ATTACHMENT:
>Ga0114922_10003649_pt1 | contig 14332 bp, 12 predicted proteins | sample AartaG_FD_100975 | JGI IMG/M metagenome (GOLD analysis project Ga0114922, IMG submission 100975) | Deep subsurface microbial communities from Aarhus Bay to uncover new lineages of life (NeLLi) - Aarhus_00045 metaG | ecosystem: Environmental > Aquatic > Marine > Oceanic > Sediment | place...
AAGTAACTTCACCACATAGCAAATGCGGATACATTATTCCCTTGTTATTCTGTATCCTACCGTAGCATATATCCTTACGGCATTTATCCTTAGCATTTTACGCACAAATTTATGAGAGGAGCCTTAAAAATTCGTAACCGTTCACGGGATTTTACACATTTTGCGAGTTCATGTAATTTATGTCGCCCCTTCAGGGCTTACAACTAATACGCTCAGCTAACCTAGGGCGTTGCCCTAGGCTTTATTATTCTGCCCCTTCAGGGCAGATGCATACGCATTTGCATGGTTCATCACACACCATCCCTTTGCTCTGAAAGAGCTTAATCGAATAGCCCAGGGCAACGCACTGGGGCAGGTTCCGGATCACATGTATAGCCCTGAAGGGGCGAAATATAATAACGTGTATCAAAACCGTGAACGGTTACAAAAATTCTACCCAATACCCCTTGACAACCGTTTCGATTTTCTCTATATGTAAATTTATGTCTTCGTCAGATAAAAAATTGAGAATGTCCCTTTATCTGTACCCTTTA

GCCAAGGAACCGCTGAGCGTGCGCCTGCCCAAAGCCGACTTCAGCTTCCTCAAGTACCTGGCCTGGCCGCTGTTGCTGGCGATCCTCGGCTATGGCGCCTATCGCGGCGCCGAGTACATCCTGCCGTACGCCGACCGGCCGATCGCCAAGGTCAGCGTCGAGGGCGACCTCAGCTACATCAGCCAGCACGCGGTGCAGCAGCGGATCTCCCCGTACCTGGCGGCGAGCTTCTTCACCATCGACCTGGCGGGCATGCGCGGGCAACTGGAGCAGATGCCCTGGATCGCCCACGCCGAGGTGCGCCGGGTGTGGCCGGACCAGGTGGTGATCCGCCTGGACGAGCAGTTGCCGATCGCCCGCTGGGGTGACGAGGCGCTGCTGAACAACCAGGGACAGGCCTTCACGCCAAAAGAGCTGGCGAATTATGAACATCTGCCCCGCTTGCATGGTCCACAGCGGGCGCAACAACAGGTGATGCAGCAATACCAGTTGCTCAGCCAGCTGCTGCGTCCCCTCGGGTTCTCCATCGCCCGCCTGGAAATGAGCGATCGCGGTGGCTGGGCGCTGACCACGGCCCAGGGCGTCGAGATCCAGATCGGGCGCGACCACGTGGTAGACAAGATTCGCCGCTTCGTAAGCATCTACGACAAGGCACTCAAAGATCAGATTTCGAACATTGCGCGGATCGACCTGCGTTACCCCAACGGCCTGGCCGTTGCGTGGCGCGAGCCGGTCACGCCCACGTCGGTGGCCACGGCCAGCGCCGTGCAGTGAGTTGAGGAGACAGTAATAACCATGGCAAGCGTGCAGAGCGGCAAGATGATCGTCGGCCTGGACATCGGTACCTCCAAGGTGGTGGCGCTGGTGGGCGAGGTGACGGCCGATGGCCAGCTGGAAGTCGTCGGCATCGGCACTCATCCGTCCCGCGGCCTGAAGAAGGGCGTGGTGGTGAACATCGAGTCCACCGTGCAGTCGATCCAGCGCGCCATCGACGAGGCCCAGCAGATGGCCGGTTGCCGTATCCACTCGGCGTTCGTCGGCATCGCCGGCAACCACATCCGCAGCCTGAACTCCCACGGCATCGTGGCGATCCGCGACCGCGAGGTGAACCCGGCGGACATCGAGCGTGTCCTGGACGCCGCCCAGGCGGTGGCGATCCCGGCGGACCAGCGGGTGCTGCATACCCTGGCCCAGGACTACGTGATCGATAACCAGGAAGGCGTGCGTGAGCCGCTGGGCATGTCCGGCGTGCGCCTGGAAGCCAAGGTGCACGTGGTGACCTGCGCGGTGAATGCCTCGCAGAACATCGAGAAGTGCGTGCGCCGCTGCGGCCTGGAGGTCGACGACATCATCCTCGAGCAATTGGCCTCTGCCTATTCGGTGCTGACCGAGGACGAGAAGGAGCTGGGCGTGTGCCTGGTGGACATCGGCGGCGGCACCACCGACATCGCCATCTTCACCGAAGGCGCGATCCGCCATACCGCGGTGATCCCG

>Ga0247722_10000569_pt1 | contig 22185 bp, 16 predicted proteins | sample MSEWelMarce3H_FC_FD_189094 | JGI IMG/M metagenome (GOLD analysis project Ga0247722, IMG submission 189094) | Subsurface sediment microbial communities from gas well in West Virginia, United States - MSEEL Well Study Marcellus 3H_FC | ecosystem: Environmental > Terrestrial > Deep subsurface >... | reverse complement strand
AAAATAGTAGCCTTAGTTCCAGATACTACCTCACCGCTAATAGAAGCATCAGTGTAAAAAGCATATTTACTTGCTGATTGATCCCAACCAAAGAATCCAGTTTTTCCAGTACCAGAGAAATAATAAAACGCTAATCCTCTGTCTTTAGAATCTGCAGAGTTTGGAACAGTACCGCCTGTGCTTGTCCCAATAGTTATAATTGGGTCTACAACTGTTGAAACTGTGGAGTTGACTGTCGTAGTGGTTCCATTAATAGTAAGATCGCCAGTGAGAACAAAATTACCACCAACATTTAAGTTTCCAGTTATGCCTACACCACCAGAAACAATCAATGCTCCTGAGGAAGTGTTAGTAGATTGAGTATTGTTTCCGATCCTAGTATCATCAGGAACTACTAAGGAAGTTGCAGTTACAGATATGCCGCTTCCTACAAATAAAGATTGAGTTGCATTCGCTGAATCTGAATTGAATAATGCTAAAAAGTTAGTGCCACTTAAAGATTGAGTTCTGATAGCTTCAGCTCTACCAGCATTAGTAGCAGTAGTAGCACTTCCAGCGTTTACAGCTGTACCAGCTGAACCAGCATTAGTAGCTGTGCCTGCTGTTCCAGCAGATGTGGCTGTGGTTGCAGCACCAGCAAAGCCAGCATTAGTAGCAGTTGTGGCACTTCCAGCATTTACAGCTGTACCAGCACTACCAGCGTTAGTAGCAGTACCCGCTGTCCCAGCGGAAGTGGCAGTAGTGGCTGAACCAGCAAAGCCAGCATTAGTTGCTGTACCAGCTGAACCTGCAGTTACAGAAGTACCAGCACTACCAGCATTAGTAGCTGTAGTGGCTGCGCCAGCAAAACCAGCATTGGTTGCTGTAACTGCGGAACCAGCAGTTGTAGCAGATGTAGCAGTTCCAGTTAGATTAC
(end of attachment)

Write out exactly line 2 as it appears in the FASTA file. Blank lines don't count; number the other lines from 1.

AAGTAACTTCACCACATAGCAAATGCGGATACATTATTCCCTTGTTATTCTGTATCCTACCGTAGCATATATCCTTACGGCATTTATCCTTAGCATTTTACGCACAAATTTATGAGAGGAGCCTTAAAAATTCGTAACCGTTCACGGGATTTTACACATTTTGCGAGTTCATGTAATTTATGTCGCCCCTTCAGGGCTTACAACTAATACGCTCAGCTAACCTAGGGCGTTGCCCTAGGCTTTATTATTCTGCCCCTTCAGGGCAGATGCATACGCATTTGCATGGTTCATCACACACCATCCCTTTGCTCTGAAAGAGCTTAATCGAATAGCCCAGGGCAACGCACTGGGGCAGGTTCCGGATCACATGTATAGCCCTGAAGGGGCGAAATATAATAACGTGTATCAAAACCGTGAACGGTTACAAAAATTCTACCCAATACCCCTTGACAACCGTTTCGATTTTCTCTATATGTAAATTTATGTCTTCGTCAGATAAAAAATTGAGAATGTCCCTTTATCTGTACCCTTTA